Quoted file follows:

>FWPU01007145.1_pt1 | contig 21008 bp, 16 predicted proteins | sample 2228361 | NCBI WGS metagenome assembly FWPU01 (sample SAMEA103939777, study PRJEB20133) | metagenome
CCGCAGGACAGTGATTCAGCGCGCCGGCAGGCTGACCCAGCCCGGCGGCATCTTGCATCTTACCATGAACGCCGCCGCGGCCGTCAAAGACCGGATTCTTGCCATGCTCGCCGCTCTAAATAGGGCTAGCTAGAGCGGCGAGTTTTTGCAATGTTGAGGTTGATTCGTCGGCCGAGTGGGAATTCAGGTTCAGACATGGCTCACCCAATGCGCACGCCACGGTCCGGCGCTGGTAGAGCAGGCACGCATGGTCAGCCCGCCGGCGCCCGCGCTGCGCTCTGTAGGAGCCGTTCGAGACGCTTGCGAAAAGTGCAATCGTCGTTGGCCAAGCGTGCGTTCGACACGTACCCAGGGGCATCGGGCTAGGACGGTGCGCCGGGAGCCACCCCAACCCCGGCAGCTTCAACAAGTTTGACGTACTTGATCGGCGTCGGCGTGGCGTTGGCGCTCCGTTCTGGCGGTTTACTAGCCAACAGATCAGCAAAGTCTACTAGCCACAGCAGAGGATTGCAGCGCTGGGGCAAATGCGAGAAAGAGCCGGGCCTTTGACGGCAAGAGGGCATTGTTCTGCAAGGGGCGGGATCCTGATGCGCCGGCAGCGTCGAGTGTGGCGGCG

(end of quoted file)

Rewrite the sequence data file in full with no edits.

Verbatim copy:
>FWPU01007145.1_pt1 | contig 21008 bp, 16 predicted proteins | sample 2228361 | NCBI WGS metagenome assembly FWPU01 (sample SAMEA103939777, study PRJEB20133) | metagenome
CCGCAGGACAGTGATTCAGCGCGCCGGCAGGCTGACCCAGCCCGGCGGCATCTTGCATCTTACCATGAACGCCGCCGCGGCCGTCAAAGACCGGATTCTTGCCATGCTCGCCGCTCTAAATAGGGCTAGCTAGAGCGGCGAGTTTTTGCAATGTTGAGGTTGATTCGTCGGCCGAGTGGGAATTCAGGTTCAGACATGGCTCACCCAATGCGCACGCCACGGTCCGGCGCTGGTAGAGCAGGCACGCATGGTCAGCCCGCCGGCGCCCGCGCTGCGCTCTGTAGGAGCCGTTCGAGACGCTTGCGAAAAGTGCAATCGTCGTTGGCCAAGCGTGCGTTCGACACGTACCCAGGGGCATCGGGCTAGGACGGTGCGCCGGGAGCCACCCCAACCCCGGCAGCTTCAACAAGTTTGACGTACTTGATCGGCGTCGGCGTGGCGTTGGCGCTCCGTTCTGGCGGTTTACTAGCCAACAGATCAGCAAAGTCTACTAGCCACAGCAGAGGATTGCAGCGCTGGGGCAAATGCGAGAAAGAGCCGGGCCTTTGACGGCAAGAGGGCATTGTTCTGCAAGGGGCGGGATCCTGATGCGCCGGCAGCGTCGAGTGTGGCGGCG